Payments over the internet are nothing new. Legend has it the first online purchase was made in 1994, when a Pizza Hut in San Diego began accepting orders through their website. Since then, it has been a rich vein for technological innovation.
The first real revolution in online payments started in December 1998, when Paypal began launched. The product ended up becoming so popular with eBay users that the auction platform acquired it for $1.5bn in 2002.
The next milestone came in 2009 with Stripe, which enabled any website or online shop to accept digital payments simply by integrating three lines of code. The ease of integration solved a huge headache for software developers and went viral among the developer community. Stripe is currently used by 2 million merchants, processes hundreds of billions in payments per year, and was valued at $95bn in its last funding round.
Several other payment innovators have grown to be multi-billion-dollar companies over the past decade. Companies such as Adyen, Square, GoCardless, Mollie and more. All of these companies have two things in common:
- They focus on B2C payments
- Their innovation lies in making it easier to reach customers, but they still mostly rely on the traditional settlement infrastructure (known as the payment ‘rails’)
Only recently have we started seeing innovation in the way payments are processed. Open Banking now allows for a direct settlement of transactions, bypassing the 40-year-old payment rails and thereby saving substantial costs. This is where we see companies like Banked emerging.
Payments have come a long way. Hearing about how these purchases took place in the early days sounds hopelessly antiquated: most transactions were settled by mailing paper cheques, which took on average 10 days to clear.
However, in spite of the changes in consumer payments in recent years, most of the B2B payment system still operates like consumer payments did in 1994. Processes are slow to complete, often paper-based, and lead to huge amounts of wasted time and money.
So far, the online payments revolution has passed B2B payments by. Most businesses still rely on stubbornly manual processes. Even Amazon Marketplace settles 80% of its payments through manual offline invoicing, and some data indicate that half of all B2B transactions still rely on paper cheques.
This won’t last, we believe there is massive opportunity for innovation in B2B payments, and there are signs that the sector is reaching a tipping point.
B2B payments are far bigger than B2C
It’s easy to underestimate just how much bigger B2B payments are than B2C. B2B e-commerce, for example, has relatively low penetration compared to B2C, but the annual revenues in B2B e-commerce now sit at $15tn, four times the size of B2C at $3.75tn.
What’s more, there are signs that the time is right for a huge increase in adoption.
Spurred on by the pandemic, businesses have increasingly turned towards new methods of payment. The latest data from the UK shows that the faster payments network and other forms of remote banking became the most popular payment method among businesses for the first time in 2021 – the most recent period with data available – accounting for 39% of payments and replacing BACS direct credit.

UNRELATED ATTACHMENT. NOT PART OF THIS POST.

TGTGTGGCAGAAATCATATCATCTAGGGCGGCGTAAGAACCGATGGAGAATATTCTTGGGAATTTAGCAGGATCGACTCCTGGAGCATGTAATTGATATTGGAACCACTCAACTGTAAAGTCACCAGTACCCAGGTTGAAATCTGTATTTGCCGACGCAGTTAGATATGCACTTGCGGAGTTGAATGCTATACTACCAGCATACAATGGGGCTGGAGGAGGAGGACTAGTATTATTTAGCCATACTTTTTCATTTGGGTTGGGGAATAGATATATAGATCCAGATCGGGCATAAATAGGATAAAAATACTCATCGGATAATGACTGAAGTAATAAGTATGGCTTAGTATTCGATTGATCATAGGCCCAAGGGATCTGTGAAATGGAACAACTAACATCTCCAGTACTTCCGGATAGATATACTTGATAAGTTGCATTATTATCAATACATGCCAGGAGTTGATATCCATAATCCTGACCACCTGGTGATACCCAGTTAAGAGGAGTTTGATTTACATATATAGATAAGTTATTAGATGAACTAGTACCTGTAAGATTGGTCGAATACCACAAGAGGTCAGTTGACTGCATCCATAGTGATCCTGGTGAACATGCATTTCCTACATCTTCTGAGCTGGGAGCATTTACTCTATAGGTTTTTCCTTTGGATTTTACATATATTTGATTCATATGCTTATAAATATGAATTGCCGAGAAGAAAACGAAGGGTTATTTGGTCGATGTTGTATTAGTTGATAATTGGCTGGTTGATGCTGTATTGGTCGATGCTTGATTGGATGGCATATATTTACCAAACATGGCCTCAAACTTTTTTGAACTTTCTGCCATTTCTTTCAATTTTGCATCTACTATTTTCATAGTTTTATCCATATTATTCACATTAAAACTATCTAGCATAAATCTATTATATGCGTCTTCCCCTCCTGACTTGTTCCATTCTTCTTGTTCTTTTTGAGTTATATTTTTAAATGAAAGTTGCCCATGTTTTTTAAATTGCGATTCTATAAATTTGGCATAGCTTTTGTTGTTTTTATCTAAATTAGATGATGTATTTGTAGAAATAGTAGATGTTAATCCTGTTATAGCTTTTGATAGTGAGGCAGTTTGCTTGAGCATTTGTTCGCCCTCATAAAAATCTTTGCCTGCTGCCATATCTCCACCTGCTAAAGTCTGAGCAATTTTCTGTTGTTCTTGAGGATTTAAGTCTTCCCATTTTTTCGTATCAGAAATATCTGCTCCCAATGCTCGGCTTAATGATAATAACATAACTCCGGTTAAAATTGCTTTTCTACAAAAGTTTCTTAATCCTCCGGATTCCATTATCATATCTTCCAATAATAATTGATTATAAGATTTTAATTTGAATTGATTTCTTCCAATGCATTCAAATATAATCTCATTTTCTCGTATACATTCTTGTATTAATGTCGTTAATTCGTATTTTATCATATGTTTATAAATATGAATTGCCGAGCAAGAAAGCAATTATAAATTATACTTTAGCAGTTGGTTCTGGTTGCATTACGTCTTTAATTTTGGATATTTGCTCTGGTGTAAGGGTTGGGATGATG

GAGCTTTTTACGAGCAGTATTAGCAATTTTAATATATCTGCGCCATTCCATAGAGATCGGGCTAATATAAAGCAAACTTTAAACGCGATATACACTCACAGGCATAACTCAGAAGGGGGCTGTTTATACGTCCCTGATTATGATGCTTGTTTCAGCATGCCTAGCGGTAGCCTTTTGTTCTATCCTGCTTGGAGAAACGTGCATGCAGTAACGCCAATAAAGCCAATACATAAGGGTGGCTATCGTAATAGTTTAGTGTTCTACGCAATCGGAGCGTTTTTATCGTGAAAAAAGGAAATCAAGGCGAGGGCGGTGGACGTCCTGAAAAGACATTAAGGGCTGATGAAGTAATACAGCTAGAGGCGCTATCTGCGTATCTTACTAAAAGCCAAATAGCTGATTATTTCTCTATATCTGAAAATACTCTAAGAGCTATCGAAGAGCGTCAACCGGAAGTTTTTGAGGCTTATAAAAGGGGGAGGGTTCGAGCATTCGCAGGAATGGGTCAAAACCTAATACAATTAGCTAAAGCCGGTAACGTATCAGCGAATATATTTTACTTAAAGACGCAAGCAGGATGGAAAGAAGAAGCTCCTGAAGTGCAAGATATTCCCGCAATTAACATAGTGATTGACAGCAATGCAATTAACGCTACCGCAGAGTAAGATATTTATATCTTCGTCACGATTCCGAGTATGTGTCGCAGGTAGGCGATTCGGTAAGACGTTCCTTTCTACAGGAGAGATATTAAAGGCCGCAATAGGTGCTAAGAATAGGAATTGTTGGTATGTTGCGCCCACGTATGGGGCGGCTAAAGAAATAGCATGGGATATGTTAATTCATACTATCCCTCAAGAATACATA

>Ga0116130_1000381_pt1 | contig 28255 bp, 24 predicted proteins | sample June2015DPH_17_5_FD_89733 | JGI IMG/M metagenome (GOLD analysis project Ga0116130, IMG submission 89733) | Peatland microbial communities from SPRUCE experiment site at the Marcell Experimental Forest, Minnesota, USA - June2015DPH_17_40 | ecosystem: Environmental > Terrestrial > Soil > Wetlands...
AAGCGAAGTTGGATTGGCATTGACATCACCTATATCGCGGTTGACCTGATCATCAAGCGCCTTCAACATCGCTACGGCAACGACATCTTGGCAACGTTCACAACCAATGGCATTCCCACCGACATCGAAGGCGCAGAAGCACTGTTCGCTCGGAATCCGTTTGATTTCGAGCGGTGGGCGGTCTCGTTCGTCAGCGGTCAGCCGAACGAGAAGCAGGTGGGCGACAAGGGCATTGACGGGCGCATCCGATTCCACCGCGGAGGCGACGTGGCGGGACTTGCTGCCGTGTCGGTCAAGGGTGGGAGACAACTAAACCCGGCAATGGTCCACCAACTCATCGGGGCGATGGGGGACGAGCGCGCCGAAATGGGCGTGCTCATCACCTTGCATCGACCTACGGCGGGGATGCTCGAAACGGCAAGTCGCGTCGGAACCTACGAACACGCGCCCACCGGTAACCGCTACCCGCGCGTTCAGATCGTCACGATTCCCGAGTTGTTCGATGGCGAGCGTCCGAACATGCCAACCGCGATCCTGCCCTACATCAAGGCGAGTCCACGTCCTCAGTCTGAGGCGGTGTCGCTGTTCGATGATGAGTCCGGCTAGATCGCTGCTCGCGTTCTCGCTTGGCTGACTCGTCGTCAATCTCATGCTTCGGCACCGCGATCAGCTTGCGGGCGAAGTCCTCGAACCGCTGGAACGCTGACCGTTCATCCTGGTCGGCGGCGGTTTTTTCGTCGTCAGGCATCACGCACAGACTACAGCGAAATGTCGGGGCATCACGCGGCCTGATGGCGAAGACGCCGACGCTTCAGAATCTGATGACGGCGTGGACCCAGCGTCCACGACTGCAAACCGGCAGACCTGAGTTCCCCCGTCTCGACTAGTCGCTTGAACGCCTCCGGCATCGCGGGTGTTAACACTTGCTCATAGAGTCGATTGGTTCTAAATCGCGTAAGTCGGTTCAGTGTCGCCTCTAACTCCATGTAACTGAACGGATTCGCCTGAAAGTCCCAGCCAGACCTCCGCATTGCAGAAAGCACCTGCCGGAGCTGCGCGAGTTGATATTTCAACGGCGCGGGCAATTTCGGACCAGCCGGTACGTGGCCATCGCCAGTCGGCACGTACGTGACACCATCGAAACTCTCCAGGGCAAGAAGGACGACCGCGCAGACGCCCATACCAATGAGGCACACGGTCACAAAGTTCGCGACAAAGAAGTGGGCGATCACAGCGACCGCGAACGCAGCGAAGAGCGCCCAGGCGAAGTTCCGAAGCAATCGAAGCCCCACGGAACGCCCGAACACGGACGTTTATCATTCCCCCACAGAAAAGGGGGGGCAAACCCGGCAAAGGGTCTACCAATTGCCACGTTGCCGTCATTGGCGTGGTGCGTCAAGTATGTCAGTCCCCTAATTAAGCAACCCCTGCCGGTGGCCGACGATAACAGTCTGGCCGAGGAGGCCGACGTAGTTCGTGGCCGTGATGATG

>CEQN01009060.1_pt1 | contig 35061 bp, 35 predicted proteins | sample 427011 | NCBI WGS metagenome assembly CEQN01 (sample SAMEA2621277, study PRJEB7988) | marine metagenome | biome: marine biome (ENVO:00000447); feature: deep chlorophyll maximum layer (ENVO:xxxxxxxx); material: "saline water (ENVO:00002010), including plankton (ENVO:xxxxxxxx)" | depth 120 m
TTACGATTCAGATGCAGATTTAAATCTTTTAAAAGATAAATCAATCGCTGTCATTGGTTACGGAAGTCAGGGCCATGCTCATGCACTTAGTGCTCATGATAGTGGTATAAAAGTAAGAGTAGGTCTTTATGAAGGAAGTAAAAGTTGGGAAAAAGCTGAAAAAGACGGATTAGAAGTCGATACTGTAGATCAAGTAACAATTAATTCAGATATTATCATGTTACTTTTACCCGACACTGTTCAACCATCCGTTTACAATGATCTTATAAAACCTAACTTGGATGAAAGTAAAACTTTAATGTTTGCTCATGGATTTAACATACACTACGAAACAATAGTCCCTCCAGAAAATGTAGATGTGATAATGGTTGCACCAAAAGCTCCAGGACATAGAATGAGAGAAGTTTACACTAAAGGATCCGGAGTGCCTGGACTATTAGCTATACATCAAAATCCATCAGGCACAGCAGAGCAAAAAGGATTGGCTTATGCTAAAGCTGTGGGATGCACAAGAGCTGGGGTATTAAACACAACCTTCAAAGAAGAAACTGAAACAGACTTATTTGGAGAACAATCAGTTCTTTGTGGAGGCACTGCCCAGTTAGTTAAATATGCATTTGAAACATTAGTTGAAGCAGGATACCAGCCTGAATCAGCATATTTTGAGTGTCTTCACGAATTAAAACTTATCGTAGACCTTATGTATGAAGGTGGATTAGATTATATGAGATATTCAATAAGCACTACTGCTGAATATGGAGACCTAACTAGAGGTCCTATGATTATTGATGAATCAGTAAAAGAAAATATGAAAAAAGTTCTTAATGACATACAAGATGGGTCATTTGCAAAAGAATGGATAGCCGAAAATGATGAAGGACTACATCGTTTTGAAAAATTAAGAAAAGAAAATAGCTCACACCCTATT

Growth is forecast to continue, helped along by the ongoing development of open banking. Startups like Banked are driving the change here, giving businesses, banks and individuals a way to harness open banking technology to process payments in real time.
It’s not hard to see why businesses are keen for new ways to send and receive money. Slow, complex processes put huge pressure on companies. Research by Marqeta shows 55% of SMBs in the UK are owed between £10k and £75k, with 35% needing those funds to prevent falling into insolvency.
Startups are stepping in to solve this need. Companies like Sprinque are seeing strong demand for flexible B2B payment solutions, while earlier this year Tranch raised $100m in debt and equity to provide “B2B BNPL”.
Legacy players have taken notice too. Just last month Lloyds Bank launched an instant B2B payment tool called PayMe.
Where we go from here
Reinventing B2B payments isn’t going to be easy, of course. There are many reasons why adoption has lagged.
B2C buyers make small, relatively homogenous purchases of one or a few items, they are happy to pay up-front and typically favour convenience – hence the rapid shift from cash towards mobile payments.
B2B buyers, on the other hand, typically make enormous orders of hundreds or thousands of items, with complex buying processes involving several stakeholders and specialized needs. They also rarely, if ever, pay upfront, preferring to pay invoices on 30, 60 or 90-day terms after receipt of their goods.
But the need for change is clear, and the opportunity is massive. The steady growth of newer payment methods shows businesses are ready for something new, and startups can provide it.
We believe things are just getting started, so in the coming months, we’ll be publishing articles and research on where the world of B2B payments goes next. To stay up-to-date, follow us on Linkedin here.
If you’re building in the space, we’d love to hear from you. Please reach out to us here.